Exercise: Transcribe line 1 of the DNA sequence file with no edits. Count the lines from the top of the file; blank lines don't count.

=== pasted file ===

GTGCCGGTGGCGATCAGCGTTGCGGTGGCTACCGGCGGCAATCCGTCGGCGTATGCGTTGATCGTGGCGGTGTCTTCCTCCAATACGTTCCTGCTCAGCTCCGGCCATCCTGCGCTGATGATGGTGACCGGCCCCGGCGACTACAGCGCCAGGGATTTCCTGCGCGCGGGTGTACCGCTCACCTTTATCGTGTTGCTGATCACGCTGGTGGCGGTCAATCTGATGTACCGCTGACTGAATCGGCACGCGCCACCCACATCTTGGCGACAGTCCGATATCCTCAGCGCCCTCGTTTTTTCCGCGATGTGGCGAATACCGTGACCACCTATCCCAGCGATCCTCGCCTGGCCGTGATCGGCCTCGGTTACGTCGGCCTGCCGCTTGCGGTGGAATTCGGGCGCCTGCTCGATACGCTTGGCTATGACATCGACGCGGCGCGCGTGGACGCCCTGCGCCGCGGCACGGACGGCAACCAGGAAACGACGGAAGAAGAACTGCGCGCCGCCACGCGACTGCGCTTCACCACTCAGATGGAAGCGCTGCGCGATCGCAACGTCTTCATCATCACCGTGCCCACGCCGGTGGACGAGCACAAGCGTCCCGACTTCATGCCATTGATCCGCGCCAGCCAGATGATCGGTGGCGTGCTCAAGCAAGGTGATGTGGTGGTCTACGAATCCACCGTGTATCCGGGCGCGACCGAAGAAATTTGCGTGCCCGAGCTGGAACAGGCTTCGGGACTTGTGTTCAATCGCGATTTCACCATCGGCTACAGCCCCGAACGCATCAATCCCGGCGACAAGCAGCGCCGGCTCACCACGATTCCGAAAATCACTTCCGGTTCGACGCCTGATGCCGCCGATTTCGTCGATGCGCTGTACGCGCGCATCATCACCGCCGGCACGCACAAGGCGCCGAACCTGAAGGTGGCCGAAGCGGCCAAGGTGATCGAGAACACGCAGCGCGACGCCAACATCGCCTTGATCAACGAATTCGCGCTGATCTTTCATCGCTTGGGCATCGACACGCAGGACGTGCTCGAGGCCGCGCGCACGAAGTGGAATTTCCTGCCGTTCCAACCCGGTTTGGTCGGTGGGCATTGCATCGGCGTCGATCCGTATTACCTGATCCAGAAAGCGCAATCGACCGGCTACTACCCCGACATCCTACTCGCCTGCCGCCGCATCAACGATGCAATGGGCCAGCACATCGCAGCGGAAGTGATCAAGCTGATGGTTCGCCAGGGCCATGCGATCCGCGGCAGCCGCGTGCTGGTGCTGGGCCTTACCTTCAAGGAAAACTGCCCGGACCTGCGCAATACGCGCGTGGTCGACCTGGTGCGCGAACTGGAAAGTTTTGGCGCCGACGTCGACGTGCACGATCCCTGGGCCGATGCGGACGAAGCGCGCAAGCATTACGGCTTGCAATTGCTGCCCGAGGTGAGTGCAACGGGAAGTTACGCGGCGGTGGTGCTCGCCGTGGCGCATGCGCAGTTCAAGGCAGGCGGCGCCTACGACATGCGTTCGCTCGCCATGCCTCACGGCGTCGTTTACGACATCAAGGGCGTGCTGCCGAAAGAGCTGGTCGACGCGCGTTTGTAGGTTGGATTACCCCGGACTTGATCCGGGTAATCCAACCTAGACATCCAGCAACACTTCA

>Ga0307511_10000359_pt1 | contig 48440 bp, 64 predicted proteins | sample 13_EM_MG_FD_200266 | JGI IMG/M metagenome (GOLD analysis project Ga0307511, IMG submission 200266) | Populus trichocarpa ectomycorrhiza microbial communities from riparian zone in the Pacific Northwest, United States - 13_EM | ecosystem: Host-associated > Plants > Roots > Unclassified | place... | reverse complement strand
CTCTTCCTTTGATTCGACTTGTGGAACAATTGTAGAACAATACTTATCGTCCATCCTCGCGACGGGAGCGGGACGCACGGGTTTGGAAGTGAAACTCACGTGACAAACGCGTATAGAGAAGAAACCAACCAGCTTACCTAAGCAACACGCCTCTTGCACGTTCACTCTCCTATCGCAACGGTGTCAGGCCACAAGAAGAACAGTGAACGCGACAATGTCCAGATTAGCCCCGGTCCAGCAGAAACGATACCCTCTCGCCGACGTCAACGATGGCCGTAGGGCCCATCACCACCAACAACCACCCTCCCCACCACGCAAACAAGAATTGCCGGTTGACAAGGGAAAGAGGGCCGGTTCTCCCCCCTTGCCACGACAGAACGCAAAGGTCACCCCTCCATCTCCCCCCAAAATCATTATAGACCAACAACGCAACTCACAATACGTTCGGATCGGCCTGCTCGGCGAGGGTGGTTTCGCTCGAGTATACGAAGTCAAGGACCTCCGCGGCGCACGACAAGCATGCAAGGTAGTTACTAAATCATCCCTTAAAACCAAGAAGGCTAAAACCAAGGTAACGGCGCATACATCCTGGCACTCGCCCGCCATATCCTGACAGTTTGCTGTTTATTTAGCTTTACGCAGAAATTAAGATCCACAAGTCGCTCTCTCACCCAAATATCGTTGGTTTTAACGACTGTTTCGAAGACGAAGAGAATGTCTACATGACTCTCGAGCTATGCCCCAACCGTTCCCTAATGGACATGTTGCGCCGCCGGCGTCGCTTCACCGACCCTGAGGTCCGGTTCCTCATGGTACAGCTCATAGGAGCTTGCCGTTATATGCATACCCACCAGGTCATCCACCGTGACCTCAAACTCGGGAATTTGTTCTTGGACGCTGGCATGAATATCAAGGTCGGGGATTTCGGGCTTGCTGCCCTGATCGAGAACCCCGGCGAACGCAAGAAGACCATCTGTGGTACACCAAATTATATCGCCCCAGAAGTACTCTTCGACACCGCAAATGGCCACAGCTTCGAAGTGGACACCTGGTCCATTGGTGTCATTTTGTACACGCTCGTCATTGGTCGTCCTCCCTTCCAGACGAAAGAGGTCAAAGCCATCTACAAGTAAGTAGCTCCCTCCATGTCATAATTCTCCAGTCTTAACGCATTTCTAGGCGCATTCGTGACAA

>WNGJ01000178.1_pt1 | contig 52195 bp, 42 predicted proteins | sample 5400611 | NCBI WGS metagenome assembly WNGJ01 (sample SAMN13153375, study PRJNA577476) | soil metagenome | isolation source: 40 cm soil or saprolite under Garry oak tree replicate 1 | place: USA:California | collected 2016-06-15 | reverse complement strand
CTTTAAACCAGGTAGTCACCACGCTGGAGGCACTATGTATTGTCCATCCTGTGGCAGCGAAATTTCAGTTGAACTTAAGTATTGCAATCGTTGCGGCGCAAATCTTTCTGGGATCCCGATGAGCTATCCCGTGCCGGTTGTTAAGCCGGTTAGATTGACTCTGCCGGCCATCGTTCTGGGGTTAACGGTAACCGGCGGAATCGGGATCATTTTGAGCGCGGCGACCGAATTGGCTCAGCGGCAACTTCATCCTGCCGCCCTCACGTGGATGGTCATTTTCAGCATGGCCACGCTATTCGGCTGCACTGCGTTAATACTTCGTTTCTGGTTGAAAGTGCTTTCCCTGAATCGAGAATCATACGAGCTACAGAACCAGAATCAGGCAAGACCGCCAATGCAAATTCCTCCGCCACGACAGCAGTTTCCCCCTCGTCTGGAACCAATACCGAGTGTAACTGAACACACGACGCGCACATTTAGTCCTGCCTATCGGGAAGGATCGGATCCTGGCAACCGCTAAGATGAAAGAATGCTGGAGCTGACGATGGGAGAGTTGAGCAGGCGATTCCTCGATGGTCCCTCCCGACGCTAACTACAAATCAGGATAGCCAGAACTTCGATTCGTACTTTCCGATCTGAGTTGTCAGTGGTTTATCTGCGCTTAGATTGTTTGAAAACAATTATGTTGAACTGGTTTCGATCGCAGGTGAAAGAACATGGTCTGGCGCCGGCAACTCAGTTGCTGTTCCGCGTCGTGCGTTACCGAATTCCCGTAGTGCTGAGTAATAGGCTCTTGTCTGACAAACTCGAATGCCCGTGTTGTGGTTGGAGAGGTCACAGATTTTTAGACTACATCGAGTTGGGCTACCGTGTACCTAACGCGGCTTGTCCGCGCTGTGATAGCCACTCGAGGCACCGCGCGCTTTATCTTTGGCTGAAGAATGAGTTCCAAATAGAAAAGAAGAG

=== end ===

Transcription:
GTGCCGGTGGCGATCAGCGTTGCGGTGGCTACCGGCGGCAATCCGTCGGCGTATGCGTTGATCGTGGCGGTGTCTTCCTCCAATACGTTCCTGCTCAGCTCCGGCCATCCTGCGCTGATGATGGTGACCGGCCCCGGCGACTACAGCGCCAGGGATTTCCTGCGCGCGGGTGTACCGCTCACCTTTATCGTGTTGCTGATCACGCTGGTGGCGGTCAATCTGATGTACCGCTGACTGAATCGGCACGCGCCACCCACATCTTGGCGACAGTCCGATATCCTCAGCGCCCTCGTTTTTTCCGCGATGTGGCGAATACCGTGACCACCTATCCCAGCGATCCTCGCCTGGCCGTGATCGGCCTCGGTTACGTCGGCCTGCCGCTTGCGGTGGAATTCGGGCGCCTGCTCGATACGCTTGGCTATGACATCGACGCGGCGCGCGTGGACGCCCTGCGCCGCGGCACGGACGGCAACCAGGAAACGACGGAAGAAGAACTGCGCGCCGCCACGCGACTGCGCTTCACCACTCAGATGGAAGCGCTGCGCGATCGCAACGTCTTCATCATCACCGTGCCCACGCCGGTGGACGAGCACAAGCGTCCCGACTTCATGCCATTGATCCGCGCCAGCCAGATGATCGGTGGCGTGCTCAAGCAAGGTGATGTGGTGGTCTACGAATCCACCGTGTATCCGGGCGCGACCGAAGAAATTTGCGTGCCCGAGCTGGAACAGGCTTCGGGACTTGTGTTCAATCGCGATTTCACCATCGGCTACAGCCCCGAACGCATCAATCCCGGCGACAAGCAGCGCCGGCTCACCACGATTCCGAAAATCACTTCCGGTTCGACGCCTGATGCCGCCGATTTCGTCGATGCGCTGTACGCGCGCATCATCACCGCCGGCACGCACAAGGCGCCGAACCTGAAGGTGGCCGAAGCGGCCAAGGTGATCGAGAACACGCAGCGCGACGCCAACATCGCCTTGATCAACGAATTCGCGCTGATCTTTCATCGCTTGGGCATCGACACGCAGGACGTGCTCGAGGCCGCGCGCACGAAGTGGAATTTCCTGCCGTTCCAACCCGGTTTGGTCGGTGGGCATTGCATCGGCGTCGATCCGTATTACCTGATCCAGAAAGCGCAATCGACCGGCTACTACCCCGACATCCTACTCGCCTGCCGCCGCATCAACGATGCAATGGGCCAGCACATCGCAGCGGAAGTGATCAAGCTGATGGTTCGCCAGGGCCATGCGATCCGCGGCAGCCGCGTGCTGGTGCTGGGCCTTACCTTCAAGGAAAACTGCCCGGACCTGCGCAATACGCGCGTGGTCGACCTGGTGCGCGAACTGGAAAGTTTTGGCGCCGACGTCGACGTGCACGATCCCTGGGCCGATGCGGACGAAGCGCGCAAGCATTACGGCTTGCAATTGCTGCCCGAGGTGAGTGCAACGGGAAGTTACGCGGCGGTGGTGCTCGCCGTGGCGCATGCGCAGTTCAAGGCAGGCGGCGCCTACGACATGCGTTCGCTCGCCATGCCTCACGGCGTCGTTTACGACATCAAGGGCGTGCTGCCGAAAGAGCTGGTCGACGCGCGTTTGTAGGTTGGATTACCCCGGACTTGATCCGGGTAATCCAACCTAGACATCCAGCAACACTTCA